Sunday, December 25, 2011

All my heart

There are ornaments and bric a brac to commemorate "Baby's First Christmas" or a "Just Married" Christmas and other such happy occasions. But I suspect it is the sad Christmases we remember best, the Christmas celebrations that come in hard times or when times are changing.

Tonight was one such Christmas, as the news slipped through the people gathered at church that someone, elderly and well-loved, had suffered a massive stroke and was not expected to live. It came to me between the two children's services that are the focus of my energy for much of November and December. And in the second service, the same words I had heard only 90 minutes earlier became more pungent, more clear, more true as I thought about this woman's life and her husband's loss.

Our lives on earth end, though God made us for eternity. This God incarnate we sing of tonight, this infant, died too, but leads us through death to life eternal. This God knows and understands our suffering, our grief, our loss.

Generation after generation sings of this, tells of this at Christmastime, and despite death, despite sadness, rejoices.

All my heart this night rejoices,
As I hear, far and near, sweetest angel voices;
“Christ is born,” their choirs are singing,
Till the air, everywhere, now their joy is ringing.

Hark! a voice from yonder manger,
Soft and sweet, doth entreat, “Flee from woe and danger;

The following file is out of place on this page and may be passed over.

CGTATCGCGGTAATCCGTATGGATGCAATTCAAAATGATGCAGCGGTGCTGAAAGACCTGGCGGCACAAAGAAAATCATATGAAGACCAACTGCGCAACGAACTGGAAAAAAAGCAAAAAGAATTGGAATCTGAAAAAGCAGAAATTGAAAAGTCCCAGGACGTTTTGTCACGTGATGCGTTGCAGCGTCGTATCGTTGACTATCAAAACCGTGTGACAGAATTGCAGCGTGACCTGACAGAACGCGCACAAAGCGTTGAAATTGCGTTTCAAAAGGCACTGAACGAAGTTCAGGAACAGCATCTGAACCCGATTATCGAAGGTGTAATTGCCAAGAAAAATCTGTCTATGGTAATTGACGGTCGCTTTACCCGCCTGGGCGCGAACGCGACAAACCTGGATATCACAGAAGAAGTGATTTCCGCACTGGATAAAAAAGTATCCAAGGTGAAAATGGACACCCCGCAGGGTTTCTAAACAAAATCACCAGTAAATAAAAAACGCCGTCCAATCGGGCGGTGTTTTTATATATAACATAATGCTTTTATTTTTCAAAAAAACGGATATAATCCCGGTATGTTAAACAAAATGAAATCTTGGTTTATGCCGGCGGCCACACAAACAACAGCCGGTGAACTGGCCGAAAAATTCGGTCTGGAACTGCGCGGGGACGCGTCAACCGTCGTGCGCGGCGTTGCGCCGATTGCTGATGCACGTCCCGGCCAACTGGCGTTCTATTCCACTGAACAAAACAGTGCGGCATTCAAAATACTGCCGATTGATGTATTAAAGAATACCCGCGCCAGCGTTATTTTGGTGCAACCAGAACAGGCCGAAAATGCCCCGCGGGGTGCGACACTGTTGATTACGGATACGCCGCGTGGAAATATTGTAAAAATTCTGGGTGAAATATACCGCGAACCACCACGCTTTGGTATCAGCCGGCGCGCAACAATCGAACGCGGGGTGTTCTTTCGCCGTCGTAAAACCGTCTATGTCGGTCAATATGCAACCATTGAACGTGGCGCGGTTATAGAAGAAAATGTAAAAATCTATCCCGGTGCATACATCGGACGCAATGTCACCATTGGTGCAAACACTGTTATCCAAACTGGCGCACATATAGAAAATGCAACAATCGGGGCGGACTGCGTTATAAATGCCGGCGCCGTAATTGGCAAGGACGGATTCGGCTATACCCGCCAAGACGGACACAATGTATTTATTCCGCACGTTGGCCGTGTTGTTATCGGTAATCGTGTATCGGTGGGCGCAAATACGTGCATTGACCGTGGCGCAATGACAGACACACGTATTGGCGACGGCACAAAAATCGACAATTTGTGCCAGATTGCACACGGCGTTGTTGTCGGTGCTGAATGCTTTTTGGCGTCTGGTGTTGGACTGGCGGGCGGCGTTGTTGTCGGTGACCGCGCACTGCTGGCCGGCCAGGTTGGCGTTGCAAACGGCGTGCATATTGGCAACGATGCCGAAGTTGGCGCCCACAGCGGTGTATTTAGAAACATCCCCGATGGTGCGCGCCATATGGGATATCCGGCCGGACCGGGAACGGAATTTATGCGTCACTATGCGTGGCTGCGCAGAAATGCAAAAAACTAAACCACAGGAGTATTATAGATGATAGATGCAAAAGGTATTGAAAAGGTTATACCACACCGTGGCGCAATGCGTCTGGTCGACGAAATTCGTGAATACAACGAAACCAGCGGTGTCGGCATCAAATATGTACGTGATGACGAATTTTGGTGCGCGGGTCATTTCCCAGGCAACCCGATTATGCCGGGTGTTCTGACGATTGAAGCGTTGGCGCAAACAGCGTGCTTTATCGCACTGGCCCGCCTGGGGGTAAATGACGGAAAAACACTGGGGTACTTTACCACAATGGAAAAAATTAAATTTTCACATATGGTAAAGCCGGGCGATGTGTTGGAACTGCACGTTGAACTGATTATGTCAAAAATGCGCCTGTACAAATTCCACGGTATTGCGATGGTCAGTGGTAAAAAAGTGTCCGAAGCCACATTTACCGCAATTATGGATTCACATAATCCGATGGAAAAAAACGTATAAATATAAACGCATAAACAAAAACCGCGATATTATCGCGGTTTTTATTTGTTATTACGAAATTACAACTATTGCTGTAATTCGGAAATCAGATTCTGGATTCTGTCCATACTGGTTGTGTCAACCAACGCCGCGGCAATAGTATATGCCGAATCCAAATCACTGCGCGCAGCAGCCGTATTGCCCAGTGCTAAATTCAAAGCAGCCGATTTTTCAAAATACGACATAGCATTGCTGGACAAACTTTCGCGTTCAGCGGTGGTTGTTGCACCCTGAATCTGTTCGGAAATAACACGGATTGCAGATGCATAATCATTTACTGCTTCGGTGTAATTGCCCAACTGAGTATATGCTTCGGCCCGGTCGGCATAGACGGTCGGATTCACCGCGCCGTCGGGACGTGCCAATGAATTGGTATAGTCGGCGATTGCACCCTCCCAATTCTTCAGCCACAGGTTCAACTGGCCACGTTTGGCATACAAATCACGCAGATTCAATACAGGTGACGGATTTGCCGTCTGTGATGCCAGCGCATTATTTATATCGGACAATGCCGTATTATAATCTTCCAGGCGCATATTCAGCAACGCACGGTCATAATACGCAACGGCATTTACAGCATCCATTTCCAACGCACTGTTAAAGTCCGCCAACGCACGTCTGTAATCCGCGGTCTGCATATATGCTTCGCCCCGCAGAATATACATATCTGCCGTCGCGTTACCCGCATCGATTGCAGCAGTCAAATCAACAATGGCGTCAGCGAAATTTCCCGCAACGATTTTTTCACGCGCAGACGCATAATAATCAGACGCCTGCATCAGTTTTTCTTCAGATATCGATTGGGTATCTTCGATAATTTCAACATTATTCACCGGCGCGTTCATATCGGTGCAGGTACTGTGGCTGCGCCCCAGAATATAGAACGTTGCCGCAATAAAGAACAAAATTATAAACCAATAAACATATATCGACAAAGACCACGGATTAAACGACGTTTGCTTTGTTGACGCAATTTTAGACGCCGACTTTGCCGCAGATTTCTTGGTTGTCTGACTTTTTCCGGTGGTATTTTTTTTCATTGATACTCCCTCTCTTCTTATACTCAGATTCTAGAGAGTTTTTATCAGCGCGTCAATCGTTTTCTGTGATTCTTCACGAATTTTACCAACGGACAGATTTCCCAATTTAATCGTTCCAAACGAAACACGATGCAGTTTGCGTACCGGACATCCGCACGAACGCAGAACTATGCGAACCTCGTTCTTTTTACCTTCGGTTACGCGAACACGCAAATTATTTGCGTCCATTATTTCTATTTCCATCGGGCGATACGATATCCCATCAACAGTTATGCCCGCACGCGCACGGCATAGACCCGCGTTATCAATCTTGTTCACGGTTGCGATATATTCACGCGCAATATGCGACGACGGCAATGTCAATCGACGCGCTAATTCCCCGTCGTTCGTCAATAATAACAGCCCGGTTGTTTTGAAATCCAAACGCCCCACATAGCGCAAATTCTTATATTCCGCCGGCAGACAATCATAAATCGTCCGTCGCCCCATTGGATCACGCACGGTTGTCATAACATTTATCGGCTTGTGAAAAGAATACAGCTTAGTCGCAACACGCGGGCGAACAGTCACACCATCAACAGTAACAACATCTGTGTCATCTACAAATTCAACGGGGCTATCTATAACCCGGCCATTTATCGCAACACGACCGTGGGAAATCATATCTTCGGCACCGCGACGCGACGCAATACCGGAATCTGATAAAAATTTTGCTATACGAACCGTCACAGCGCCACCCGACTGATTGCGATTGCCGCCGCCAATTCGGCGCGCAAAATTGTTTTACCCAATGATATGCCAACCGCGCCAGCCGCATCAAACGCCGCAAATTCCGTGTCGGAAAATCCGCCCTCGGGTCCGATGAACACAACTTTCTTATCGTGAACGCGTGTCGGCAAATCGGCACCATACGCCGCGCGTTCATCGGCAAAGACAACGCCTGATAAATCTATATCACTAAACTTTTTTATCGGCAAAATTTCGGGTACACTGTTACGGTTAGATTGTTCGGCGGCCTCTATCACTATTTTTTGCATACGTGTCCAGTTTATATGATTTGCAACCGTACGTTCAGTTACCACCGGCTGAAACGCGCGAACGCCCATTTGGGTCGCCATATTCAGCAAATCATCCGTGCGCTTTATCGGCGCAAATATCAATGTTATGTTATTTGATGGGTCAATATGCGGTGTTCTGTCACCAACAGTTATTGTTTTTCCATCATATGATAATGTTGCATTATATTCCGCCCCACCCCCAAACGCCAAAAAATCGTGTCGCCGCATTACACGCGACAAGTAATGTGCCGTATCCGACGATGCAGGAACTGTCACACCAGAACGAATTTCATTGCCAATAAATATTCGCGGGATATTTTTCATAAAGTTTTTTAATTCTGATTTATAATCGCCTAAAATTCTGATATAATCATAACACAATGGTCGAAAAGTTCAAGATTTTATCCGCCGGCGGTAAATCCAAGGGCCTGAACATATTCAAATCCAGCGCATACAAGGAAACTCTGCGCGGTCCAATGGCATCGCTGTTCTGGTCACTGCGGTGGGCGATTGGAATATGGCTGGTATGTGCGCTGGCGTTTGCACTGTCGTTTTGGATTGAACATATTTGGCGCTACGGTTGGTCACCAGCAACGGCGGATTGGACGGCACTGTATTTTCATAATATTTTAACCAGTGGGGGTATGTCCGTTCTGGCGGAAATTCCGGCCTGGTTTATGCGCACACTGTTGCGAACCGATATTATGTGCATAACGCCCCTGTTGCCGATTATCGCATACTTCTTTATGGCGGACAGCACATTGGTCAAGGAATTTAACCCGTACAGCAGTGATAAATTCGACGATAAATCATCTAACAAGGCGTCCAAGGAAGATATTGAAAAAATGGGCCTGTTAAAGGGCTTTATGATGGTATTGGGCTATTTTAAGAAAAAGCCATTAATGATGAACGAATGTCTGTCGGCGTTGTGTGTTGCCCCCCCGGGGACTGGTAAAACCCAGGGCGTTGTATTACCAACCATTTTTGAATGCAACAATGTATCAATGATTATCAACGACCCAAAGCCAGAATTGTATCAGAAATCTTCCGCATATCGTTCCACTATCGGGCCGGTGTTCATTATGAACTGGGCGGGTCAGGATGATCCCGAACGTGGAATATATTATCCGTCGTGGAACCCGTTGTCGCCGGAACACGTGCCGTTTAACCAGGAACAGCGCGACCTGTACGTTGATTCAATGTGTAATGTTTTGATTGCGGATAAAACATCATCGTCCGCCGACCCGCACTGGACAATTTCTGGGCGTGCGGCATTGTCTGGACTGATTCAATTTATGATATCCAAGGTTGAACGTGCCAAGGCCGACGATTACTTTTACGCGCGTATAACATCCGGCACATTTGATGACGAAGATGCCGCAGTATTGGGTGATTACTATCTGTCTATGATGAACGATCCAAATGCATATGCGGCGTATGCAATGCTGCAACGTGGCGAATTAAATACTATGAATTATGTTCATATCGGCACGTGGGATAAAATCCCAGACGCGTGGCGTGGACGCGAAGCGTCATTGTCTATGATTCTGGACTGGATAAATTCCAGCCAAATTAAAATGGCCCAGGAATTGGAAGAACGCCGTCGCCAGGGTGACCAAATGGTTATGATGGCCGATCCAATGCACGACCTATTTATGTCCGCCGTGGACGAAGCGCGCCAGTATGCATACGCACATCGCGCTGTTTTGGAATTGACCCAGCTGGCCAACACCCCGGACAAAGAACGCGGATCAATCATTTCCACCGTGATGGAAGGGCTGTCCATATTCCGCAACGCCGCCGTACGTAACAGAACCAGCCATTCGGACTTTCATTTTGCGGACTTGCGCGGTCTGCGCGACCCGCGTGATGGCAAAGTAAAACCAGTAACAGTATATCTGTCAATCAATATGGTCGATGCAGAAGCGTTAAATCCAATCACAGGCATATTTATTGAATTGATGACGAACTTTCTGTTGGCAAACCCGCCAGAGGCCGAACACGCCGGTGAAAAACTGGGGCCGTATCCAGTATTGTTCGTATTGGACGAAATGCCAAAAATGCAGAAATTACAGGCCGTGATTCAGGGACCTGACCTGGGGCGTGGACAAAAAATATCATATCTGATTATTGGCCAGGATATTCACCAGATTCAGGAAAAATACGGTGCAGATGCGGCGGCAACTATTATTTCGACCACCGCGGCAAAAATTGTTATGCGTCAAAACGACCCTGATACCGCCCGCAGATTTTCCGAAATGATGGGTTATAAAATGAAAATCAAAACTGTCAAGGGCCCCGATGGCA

Brethren, come; from all that grieves you
You are freed; all you need I will surely give you.”

Come, then, let us hasten yonder;
Here let all, great and small, kneel in awe and wonder,
Love Him Who with love is yearning;
Hail the star that from far bright with hope is burning.
(Paul Gerhardt, 1656)

Wednesday, December 14, 2011

To whom we belong

Today was my father's birthday. He died 28 years ago, which is almost half my lifetime ago. He died when he was my age. Yet I still have a vivid picture of him in my mind, one brought to life today by much Bach and Handel. I stood in front of my children's choir, listening to the introduction to "O Thou That Tellest Good Tidings to Zion." I marked the beat and bounced slightly on my left foot and knew at once it was my father in me, it was what he would have done, the way he would have done it. Amazing. Last week this same choir sang this same piece at for a chapel service at the college next door. One of the students who was there told her friend, who is my son's girlfriend, that someone who looked an awful lot like Kris conducted the choir--his mother? Amazing what we carry with us, what we pass on. Amazing how we can recognize these marks of who we are and to whom we belong.